This morning I travelled to the Salvation Army church in Warrington to see a fantastic display of 3D knitted work.
The whole piece, which spans around the main church hall took almost a year to create, thousands of hours of work and many contributing knitters and artists.
It contains almost 400 knitted characters, over 130 animals and numerous rocks, seashells, wine goblets, buildings, boats and scenery. Very few knitting groups could take on the challenge of knitting the bible with such flair and skill.
It’s a display which has been lovingly supported by the whole church in Warrington and the result is stunning.
Biblical scenes from the garden of Eden right through to the ressurection have been re-created as only knitters can, each scene thought out and the contributors read and re-read each bible story, thinking about how this should be created. I can imagine the questions about the nativity, which traditionally have one or two sheep and a couple shepherds, but in reality the shepherds were watching a herd, so a whole field of knitted sheep were needed.
Just how many loaves needed to be made to justify feeding the multitudes? And how would a net bursting with fish be created.
The display is currently on display at it’s home at the Salvation Army church in Warrington, but plans are in place for it to travel to the Edinburgh Fringe festival next year and more exhibition plans are being made, so I hope you can see it in person.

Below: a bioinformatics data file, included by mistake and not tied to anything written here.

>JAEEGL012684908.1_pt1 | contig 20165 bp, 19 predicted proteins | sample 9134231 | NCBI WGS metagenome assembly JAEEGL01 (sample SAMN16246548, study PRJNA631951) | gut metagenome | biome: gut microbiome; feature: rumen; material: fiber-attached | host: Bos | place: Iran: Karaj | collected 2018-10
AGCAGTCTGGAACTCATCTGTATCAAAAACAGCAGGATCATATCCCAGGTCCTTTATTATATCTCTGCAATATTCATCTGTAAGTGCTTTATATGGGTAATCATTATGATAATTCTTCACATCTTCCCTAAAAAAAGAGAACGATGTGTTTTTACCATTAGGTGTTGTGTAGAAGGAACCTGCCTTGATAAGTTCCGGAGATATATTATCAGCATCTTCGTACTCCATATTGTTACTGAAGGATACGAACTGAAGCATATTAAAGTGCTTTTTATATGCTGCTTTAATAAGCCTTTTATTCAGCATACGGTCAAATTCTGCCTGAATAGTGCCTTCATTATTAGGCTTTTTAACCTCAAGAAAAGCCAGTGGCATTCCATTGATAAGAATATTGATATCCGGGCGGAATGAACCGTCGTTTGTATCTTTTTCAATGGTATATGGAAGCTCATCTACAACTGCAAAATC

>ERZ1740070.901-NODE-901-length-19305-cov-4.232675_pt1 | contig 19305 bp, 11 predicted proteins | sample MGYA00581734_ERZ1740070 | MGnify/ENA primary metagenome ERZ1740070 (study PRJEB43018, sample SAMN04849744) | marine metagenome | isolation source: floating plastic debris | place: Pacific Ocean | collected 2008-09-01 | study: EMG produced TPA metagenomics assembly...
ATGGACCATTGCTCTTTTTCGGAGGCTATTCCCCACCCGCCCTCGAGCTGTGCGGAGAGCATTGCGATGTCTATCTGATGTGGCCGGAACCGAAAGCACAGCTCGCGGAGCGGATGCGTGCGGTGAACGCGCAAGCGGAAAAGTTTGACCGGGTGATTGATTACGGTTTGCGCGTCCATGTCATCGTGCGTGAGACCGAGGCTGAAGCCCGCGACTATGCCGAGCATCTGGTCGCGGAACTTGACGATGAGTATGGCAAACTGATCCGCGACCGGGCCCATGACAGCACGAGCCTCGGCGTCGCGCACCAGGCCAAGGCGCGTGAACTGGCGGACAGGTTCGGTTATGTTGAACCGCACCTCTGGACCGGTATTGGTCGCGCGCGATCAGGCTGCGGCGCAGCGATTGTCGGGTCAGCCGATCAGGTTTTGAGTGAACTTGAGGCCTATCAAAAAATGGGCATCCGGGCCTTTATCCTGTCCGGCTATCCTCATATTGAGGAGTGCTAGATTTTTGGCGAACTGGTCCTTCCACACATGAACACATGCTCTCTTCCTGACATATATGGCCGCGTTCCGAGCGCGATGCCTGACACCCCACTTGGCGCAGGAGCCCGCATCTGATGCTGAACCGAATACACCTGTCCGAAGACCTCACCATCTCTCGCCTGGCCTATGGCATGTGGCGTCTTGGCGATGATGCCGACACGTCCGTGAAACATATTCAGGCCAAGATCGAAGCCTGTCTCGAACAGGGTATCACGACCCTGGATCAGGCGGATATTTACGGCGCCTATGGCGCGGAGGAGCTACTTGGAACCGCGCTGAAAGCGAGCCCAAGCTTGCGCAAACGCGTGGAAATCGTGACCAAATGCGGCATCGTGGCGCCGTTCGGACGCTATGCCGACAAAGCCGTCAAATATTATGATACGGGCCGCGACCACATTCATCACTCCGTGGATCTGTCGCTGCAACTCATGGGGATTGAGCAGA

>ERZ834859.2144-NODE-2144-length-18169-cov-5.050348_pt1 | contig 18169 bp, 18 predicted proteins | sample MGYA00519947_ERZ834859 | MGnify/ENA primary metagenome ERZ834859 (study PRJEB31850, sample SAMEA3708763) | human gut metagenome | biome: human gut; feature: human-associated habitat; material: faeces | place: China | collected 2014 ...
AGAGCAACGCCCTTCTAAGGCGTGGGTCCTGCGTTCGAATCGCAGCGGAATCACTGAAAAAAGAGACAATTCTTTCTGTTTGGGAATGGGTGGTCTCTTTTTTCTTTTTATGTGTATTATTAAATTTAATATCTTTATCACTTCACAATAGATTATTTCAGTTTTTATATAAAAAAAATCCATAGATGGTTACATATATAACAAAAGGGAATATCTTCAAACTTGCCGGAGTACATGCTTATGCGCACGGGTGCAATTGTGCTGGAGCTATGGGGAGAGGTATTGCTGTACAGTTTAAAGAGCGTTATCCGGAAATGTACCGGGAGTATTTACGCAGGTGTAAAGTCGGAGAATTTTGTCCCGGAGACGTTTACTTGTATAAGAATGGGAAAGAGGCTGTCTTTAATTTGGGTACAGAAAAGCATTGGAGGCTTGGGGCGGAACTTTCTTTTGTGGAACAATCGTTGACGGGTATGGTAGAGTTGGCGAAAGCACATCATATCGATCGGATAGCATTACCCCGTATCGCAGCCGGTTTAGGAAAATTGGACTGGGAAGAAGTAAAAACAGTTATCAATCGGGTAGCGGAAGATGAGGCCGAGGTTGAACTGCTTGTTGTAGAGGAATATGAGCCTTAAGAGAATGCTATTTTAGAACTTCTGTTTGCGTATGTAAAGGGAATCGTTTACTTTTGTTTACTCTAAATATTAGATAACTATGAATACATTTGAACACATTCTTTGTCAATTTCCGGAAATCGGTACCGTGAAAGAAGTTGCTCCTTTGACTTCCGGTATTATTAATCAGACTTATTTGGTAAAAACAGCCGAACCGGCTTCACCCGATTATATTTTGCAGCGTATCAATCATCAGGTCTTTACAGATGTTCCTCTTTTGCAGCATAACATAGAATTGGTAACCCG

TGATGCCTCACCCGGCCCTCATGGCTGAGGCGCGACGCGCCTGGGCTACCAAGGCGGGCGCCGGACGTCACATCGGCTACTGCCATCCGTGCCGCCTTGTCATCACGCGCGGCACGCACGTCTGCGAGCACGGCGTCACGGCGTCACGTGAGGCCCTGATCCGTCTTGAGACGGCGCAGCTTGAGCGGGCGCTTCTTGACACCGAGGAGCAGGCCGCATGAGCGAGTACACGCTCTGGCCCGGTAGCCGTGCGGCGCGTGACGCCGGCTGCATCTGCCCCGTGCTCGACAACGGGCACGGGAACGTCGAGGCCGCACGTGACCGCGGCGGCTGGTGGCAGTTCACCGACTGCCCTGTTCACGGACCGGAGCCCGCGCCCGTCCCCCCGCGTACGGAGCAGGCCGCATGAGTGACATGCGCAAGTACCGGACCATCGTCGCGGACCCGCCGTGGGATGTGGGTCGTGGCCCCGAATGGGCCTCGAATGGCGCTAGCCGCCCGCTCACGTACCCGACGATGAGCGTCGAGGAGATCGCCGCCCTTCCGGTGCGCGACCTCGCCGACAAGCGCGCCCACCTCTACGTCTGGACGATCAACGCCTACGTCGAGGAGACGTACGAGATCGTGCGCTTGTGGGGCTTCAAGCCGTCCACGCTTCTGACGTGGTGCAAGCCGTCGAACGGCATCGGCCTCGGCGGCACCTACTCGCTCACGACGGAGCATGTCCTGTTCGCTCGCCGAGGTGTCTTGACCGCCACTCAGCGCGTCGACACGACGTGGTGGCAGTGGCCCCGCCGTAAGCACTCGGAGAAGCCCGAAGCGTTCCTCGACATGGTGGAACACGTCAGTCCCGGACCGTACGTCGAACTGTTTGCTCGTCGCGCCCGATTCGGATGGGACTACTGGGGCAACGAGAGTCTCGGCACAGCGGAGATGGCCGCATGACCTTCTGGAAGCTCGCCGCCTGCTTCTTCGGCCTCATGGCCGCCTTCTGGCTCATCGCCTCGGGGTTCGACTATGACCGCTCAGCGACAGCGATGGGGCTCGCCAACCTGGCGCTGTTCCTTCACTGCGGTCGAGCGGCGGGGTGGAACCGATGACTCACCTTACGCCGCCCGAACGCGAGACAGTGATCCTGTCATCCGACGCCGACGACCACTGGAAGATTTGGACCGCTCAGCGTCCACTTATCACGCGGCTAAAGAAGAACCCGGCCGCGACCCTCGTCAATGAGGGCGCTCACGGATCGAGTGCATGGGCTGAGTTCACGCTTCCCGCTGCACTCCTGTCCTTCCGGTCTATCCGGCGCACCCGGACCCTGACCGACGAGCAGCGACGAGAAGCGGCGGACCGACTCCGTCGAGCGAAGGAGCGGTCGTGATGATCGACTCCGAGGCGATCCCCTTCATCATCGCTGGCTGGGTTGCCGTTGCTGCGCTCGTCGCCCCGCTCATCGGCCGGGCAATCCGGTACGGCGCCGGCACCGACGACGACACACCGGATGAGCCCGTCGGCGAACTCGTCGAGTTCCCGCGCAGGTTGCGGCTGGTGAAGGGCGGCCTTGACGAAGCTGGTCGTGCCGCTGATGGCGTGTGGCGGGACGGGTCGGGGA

I went to see the exhibition on a Sunday, which being a church also meant I stayed for the service. The people were very welcoming and excited to see the results of the exhibition, and here’s where it gets exciting.
The BBC came to do a short piece on the exhibition and the exhibition has reached thousands through the BBC. As I sat in the hall I heard someone else mention they were at the church for the first time. Others have driven from Wales, Southport, I came from Leeds, all to see the exhibition.
The church has made connections with people from Australia and other countries, and the visitors book is looking full.
It used to be that stories from the bible were shown through church windows and tapestries, mainly for people who were illiterate, so all could have the bible accessible, then school became available to all and the need for visual story telling died down, but perhaps the need is being revived. Our country, like many countries, are becomming new homes for people from other countries, people who don’t have English as a first language, people who don’t know the bible stories we take for granted. In this world of 3D graphics, perhaps this exhibition will be the starting place for some people to find the hope they’ve been searching for.
In a world where fewer children are learning the bible stories I saw children visiting and having their photos taken next to their favourite stories, during the service church members spoke of people they had met that week who were in need and the church, who seem to have so many exciting things going on through the week were able to help or point them in the right direction.
I don’t know many church events that can bring the world back into the church, but this exhibition sure seems to be one of them.